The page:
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PalmSprings2002 - STATISTICAL LOAD MODELING Eugene A...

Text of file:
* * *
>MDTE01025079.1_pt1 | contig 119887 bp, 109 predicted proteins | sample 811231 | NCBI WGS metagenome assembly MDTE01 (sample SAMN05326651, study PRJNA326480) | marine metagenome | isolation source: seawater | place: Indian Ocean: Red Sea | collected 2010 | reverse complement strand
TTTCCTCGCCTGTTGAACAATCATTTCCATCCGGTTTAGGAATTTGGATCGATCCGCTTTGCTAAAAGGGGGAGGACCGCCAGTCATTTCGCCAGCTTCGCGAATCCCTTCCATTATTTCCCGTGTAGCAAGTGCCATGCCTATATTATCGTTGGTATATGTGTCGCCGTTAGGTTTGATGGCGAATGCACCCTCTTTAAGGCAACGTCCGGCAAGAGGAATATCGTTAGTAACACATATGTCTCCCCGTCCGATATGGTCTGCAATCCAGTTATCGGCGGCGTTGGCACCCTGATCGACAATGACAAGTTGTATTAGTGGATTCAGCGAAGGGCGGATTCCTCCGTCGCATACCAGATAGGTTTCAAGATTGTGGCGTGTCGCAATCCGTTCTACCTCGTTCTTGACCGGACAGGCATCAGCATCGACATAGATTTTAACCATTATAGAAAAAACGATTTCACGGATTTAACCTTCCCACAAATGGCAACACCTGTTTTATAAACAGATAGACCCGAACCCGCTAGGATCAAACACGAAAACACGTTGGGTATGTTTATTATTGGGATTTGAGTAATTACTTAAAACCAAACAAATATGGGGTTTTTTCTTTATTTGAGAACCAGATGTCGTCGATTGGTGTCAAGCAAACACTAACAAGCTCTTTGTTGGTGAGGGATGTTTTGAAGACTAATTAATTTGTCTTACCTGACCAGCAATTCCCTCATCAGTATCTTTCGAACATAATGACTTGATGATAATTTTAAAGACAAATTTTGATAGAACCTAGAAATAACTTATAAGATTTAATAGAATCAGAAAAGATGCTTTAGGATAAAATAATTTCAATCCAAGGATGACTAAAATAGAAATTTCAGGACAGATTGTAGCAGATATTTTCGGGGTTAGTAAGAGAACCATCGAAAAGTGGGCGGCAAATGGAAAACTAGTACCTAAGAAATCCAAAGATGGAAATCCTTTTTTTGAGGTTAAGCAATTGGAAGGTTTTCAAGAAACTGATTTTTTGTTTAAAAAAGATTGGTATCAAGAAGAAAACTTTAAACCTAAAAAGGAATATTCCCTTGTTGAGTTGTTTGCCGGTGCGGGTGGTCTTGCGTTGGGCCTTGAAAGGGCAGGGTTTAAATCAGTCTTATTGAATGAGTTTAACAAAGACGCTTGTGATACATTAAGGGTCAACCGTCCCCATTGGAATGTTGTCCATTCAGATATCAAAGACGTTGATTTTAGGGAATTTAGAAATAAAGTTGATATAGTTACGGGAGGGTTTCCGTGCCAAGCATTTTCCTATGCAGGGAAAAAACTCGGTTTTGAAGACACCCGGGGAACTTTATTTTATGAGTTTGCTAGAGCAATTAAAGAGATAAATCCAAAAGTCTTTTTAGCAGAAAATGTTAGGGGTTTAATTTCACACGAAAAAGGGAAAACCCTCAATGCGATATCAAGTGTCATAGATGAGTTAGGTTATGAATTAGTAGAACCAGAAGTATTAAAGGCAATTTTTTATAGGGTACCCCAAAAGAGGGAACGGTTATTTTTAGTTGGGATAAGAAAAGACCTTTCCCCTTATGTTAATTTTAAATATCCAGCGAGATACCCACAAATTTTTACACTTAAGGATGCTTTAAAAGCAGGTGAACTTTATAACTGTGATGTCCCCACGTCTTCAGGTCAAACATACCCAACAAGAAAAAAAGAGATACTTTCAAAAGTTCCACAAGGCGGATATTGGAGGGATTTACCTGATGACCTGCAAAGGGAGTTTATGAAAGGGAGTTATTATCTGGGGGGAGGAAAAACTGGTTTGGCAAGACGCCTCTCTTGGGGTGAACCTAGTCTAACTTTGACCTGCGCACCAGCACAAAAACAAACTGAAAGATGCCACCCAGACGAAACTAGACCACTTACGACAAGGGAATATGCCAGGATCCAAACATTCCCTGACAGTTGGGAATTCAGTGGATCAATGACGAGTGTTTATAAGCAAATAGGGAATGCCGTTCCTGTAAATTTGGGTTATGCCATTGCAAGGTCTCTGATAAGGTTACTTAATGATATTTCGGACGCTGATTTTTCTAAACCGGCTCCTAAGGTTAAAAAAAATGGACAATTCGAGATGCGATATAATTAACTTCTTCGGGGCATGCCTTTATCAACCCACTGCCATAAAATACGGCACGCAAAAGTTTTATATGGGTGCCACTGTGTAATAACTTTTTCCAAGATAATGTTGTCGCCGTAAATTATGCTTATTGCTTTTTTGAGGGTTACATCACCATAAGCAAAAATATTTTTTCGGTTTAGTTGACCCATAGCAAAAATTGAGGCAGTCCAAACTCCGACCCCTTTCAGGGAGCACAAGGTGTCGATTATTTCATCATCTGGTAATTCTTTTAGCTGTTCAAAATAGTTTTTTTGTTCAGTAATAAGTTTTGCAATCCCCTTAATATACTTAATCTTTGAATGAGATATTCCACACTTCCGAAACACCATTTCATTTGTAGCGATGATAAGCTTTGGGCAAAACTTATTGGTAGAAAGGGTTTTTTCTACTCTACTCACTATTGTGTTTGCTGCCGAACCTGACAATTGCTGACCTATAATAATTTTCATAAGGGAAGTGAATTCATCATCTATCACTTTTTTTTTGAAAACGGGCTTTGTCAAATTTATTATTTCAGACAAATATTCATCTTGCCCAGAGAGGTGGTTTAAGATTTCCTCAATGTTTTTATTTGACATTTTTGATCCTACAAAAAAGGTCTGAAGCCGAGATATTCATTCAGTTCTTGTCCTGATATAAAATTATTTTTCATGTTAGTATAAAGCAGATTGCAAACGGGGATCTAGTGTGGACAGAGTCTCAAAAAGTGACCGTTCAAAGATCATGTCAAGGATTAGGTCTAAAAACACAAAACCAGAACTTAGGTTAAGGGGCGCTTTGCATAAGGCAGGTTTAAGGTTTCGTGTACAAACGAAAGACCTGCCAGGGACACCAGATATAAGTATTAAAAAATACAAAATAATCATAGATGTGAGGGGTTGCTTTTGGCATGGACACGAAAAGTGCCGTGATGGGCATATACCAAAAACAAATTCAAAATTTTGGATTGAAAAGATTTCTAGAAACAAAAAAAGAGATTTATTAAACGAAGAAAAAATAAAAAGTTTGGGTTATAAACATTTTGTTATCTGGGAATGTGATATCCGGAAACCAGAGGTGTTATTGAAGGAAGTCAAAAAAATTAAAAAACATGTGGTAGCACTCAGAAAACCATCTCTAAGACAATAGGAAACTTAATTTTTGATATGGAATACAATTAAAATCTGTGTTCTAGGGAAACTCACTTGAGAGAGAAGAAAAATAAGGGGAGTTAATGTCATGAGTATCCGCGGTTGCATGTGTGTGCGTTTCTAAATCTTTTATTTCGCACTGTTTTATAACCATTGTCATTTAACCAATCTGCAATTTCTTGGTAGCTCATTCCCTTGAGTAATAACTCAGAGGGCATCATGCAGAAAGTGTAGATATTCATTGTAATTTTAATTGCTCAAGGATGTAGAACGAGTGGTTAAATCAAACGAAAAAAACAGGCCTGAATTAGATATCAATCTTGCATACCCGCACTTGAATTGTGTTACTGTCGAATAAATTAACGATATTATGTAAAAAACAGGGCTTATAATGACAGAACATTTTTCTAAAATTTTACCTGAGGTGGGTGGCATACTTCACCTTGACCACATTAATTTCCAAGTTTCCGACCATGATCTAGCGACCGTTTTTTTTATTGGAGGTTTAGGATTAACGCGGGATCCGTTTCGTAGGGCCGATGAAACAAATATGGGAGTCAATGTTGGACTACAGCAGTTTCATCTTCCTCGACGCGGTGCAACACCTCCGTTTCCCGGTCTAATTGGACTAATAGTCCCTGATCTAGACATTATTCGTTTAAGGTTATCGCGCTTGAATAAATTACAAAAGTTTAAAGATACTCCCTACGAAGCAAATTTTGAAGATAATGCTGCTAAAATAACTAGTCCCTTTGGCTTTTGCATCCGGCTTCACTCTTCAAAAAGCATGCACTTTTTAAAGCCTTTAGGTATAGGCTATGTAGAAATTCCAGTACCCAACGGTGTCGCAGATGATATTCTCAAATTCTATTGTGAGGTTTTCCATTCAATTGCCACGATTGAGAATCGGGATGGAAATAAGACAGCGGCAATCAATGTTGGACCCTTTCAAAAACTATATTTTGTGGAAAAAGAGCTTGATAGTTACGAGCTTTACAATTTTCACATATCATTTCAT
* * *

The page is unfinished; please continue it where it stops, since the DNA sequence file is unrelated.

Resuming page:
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STATISTICAL LOAD MODELING Eugene A. Feinberg, Dora Genethliou Department of Applied Mathematics and Statistics State University of New York at Stony Brook Stony Brook, NY 11794-3600, USA Janos T. Hajagos Long Island Power Authority (LIPA) 175 East Old Country Road Hicksville, NY 11801, USA ABSTRACT This paper discusses the improvement of the statistical model that was developed in [6] by adding a new weather variable called sunshine. We also took into account other weather factors such as ambient temperature, humidity, wind speed, and sky cover as well as time factors such as the day of the week and the hour of the day. We developed a statistical model that describes the electric power demand during a summer period for close geographic areas that are called load pockets. The proposed method was evaluated on real data for several load pockets in the Northeastern part of the USA. KEY WORDS Load Pocket Modeling, Load Forecasting 1. Introduction Accurate models for electric power load forecasting are essential to the operation and planning of a utility company. Load forecasting helps an electric utility in making important decisions including decisions on purchasing and generating electric power, load switching, area planning and development. Demand for electric power typically depends on the temperature and several other weather factors as well as the day of the week and the hour of the day. These factors are included in this model. Load forecasts can be divided into three categories: short term forecasts which are usually from one hour to a week, medium forecasts which are usually from a month to a year or even up to three years, and long term forecasts which are over three years [9]. Usually load forecasting methods are based on statistical, mathematical, econometric, and other load models. In this paper we describe an improved statistical model for a load pocket compared to our model that was developed in [6]. This model takes into account weather parameters, a day of the week, and an hour during the day. In [6] four different weather parameters have been considered: the temperature, humidity, sky cover, and wind speed. In this paper we include another variable called sunshine. This new variable indicates when the sun is up. We developed an algorithm to compute the model parameters and tested the importance of particular weather characteristics. The algorithm finds model parameters by performing a sequence of linear regressions. The model parameters were estimated using two different approaches. The model includes weather parameters as well as time parameters that consist of a day of the week and an hour during the day. The advantages of this model are its accuracy, simplicity, and the use of only two types of data: weather and load.
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